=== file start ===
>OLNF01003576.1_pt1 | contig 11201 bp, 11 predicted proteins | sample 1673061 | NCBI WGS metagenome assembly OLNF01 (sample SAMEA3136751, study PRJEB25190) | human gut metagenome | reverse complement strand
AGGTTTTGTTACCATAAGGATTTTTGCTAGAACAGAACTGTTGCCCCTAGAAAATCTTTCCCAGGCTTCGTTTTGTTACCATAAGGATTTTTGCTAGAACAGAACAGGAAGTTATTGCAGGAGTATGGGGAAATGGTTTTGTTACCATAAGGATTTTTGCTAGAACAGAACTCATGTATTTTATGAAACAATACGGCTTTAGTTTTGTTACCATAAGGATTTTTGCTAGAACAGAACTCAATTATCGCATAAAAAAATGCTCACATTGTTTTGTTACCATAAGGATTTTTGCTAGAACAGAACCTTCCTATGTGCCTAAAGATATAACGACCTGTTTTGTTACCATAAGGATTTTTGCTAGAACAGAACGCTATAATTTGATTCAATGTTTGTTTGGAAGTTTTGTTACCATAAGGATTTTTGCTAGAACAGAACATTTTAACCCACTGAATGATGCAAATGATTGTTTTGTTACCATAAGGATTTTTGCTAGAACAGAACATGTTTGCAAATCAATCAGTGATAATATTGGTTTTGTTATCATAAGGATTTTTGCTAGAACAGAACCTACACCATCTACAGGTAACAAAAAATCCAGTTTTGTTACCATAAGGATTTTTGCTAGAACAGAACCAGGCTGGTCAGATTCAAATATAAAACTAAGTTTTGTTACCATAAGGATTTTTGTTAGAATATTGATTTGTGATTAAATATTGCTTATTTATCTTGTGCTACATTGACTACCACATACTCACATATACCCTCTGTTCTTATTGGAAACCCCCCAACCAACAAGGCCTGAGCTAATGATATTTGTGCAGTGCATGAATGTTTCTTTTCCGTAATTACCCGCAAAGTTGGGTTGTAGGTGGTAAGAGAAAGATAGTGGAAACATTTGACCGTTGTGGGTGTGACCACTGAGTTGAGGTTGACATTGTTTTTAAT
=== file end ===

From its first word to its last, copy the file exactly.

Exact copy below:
>OLNF01003576.1_pt1 | contig 11201 bp, 11 predicted proteins | sample 1673061 | NCBI WGS metagenome assembly OLNF01 (sample SAMEA3136751, study PRJEB25190) | human gut metagenome | reverse complement strand
AGGTTTTGTTACCATAAGGATTTTTGCTAGAACAGAACTGTTGCCCCTAGAAAATCTTTCCCAGGCTTCGTTTTGTTACCATAAGGATTTTTGCTAGAACAGAACAGGAAGTTATTGCAGGAGTATGGGGAAATGGTTTTGTTACCATAAGGATTTTTGCTAGAACAGAACTCATGTATTTTATGAAACAATACGGCTTTAGTTTTGTTACCATAAGGATTTTTGCTAGAACAGAACTCAATTATCGCATAAAAAAATGCTCACATTGTTTTGTTACCATAAGGATTTTTGCTAGAACAGAACCTTCCTATGTGCCTAAAGATATAACGACCTGTTTTGTTACCATAAGGATTTTTGCTAGAACAGAACGCTATAATTTGATTCAATGTTTGTTTGGAAGTTTTGTTACCATAAGGATTTTTGCTAGAACAGAACATTTTAACCCACTGAATGATGCAAATGATTGTTTTGTTACCATAAGGATTTTTGCTAGAACAGAACATGTTTGCAAATCAATCAGTGATAATATTGGTTTTGTTATCATAAGGATTTTTGCTAGAACAGAACCTACACCATCTACAGGTAACAAAAAATCCAGTTTTGTTACCATAAGGATTTTTGCTAGAACAGAACCAGGCTGGTCAGATTCAAATATAAAACTAAGTTTTGTTACCATAAGGATTTTTGTTAGAATATTGATTTGTGATTAAATATTGCTTATTTATCTTGTGCTACATTGACTACCACATACTCACATATACCCTCTGTTCTTATTGGAAACCCCCCAACCAACAAGGCCTGAGCTAATGATATTTGTGCAGTGCATGAATGTTTCTTTTCCGTAATTACCCGCAAAGTTGGGTTGTAGGTGGTAAGAGAAAGATAGTGGAAACATTTGACCGTTGTGGGTGTGACCACTGAGTTGAGGTTGACATTGTTTTTAAT